Employing the results given in Makino [5], we obtain a new closed-form solution for ignition time in (2.2) as with .

Consequently, when , we get Likewise, when , we get It is worth noting that in the presence of radiative heat loss, ignition limit is given as . Therefore, critical temperature for the single droplet is obtained as Consequently, in the absence of radiative heat loss, the ignition limit reduces to as in Makino [5]. Hence, the critical temperature is given as

4. Result

An extension of existing results for ignition time and critical temperature for single sodium droplet in the presence of thermal radiation is presented in (3.1)–(3.3) and (3.4), respectively. The qualitative impacts of thermal radiation in this study are ascertained in Figures 1 and 2 below. We notice in Figure 1 that existence of thermal radiation causes a notable delay in the ignition time whereas in Figure 2 significant reduction in the critical temperature of the single sodium droplet is observed.

Figure 1: Comparison of ignition times: plot of (6) in Makino [5] and (3.1) in present study.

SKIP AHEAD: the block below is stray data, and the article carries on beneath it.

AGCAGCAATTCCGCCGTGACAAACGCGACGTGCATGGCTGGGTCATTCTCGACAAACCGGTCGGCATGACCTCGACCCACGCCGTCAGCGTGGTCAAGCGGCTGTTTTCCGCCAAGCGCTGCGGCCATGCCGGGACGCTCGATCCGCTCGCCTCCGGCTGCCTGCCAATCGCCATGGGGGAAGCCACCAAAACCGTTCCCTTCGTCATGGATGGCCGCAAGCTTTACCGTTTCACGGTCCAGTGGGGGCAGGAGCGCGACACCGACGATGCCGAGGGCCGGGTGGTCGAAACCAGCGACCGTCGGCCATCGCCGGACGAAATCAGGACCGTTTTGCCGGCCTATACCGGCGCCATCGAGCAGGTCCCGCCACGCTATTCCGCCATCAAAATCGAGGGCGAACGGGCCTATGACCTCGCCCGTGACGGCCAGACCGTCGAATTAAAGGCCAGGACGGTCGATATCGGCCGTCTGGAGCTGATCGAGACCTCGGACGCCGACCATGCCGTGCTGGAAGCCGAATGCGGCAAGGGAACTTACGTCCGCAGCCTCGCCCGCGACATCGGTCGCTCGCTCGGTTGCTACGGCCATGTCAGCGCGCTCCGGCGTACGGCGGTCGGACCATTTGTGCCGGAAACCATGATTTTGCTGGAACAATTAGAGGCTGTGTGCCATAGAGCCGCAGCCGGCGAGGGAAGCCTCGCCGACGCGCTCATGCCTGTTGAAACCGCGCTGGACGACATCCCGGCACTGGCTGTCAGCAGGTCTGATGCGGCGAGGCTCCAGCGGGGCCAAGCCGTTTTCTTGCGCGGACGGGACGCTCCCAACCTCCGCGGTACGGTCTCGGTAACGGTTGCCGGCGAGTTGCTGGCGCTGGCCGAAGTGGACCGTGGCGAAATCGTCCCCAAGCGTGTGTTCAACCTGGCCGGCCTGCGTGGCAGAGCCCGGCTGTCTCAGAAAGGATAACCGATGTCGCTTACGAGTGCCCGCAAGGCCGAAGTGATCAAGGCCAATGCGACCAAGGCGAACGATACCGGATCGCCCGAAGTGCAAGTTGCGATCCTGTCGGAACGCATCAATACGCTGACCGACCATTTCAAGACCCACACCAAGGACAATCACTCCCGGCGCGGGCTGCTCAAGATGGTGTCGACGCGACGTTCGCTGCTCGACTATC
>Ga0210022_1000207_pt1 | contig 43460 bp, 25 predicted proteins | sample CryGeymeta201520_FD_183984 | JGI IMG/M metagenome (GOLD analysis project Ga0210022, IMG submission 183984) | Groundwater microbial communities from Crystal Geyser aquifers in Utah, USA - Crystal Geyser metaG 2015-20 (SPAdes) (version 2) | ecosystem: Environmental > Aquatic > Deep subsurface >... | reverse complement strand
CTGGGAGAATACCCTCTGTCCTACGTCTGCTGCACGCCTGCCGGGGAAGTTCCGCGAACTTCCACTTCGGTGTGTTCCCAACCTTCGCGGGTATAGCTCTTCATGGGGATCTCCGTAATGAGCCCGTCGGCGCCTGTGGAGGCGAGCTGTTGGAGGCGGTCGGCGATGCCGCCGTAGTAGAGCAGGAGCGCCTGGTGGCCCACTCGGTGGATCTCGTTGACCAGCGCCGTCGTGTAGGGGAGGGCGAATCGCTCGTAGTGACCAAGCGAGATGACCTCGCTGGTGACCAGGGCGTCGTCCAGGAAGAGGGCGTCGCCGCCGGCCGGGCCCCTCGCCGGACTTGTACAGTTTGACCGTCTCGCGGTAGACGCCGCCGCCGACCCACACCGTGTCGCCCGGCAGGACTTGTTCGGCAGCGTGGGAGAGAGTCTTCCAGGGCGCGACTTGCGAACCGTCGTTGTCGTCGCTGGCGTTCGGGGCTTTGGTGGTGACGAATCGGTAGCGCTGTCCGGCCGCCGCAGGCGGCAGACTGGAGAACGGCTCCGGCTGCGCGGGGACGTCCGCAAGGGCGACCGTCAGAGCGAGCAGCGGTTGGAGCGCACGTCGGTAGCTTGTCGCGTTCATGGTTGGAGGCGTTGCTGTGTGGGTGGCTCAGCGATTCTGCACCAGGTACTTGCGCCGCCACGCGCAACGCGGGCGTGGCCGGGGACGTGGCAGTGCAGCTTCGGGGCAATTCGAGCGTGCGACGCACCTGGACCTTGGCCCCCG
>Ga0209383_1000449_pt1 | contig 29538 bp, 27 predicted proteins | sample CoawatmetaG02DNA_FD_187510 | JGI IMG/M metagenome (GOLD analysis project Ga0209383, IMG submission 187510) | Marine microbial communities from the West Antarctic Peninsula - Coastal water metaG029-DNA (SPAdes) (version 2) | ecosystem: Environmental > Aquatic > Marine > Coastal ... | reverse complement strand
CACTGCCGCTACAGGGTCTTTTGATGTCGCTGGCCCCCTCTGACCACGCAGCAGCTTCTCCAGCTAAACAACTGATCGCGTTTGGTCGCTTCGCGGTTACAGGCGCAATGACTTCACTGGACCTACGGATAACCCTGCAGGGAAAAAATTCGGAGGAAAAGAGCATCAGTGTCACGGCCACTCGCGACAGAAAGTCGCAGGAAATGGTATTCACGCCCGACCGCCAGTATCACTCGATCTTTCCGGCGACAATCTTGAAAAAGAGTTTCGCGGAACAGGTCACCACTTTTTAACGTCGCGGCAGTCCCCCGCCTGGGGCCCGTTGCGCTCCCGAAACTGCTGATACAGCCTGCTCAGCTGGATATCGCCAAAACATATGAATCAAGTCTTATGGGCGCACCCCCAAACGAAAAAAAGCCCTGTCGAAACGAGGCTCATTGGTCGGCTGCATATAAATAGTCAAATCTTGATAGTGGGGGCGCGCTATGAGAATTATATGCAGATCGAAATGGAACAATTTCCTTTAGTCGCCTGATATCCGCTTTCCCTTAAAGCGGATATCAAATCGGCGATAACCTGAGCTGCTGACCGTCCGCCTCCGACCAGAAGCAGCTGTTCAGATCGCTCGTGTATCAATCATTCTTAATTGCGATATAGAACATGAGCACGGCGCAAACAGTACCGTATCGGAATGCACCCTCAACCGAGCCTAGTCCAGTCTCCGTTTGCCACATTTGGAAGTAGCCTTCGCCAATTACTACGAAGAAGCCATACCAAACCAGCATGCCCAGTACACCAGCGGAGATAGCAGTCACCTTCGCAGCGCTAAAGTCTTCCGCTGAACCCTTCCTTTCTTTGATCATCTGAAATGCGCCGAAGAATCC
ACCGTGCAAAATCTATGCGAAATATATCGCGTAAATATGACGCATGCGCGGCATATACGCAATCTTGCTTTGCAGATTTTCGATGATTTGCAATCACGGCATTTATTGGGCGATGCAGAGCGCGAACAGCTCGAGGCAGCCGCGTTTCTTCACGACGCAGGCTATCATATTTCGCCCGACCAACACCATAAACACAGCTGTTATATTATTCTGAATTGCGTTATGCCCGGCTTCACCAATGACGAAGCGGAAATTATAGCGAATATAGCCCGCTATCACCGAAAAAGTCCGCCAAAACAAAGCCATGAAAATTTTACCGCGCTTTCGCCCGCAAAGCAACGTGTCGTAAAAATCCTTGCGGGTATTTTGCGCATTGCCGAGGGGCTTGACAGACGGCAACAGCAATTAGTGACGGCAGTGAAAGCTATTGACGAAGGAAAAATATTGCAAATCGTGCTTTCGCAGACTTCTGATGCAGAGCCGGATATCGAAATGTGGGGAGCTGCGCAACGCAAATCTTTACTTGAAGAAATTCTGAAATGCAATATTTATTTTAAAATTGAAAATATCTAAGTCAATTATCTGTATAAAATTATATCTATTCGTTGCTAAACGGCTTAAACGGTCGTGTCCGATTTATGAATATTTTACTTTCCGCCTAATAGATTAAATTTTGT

Figure 2: Comparison of critical temperatures: plot of (3.4) and (3.5).

5. Conclusion

In this study, the existing model is extended to include the radiative heat loss. Preliminary analyses allow us to conclude that the parameters and are responsible for the contribution of thermal radiation into the system. Explicit formulae for ignition times and critical temperature in terms of radiative heat loss parameters have been obtained. Graphical results for the ignition time and critical temperature revealed that the additional delay before ignition and reduction in critical temperature depend significantly on the inclusion of additional heat sink mechanism, that is, radiative heat loss, which is of great importance for nuclear facilities safety. Further extensions of the present approach may be pursued in the directions of further accounting for nonisobaric condition, spatial nonhomogeneities, and temperature dependence of thermophysical properties such as preexponential factor, thermal conductivity, and specific heat capacity at constant pressure.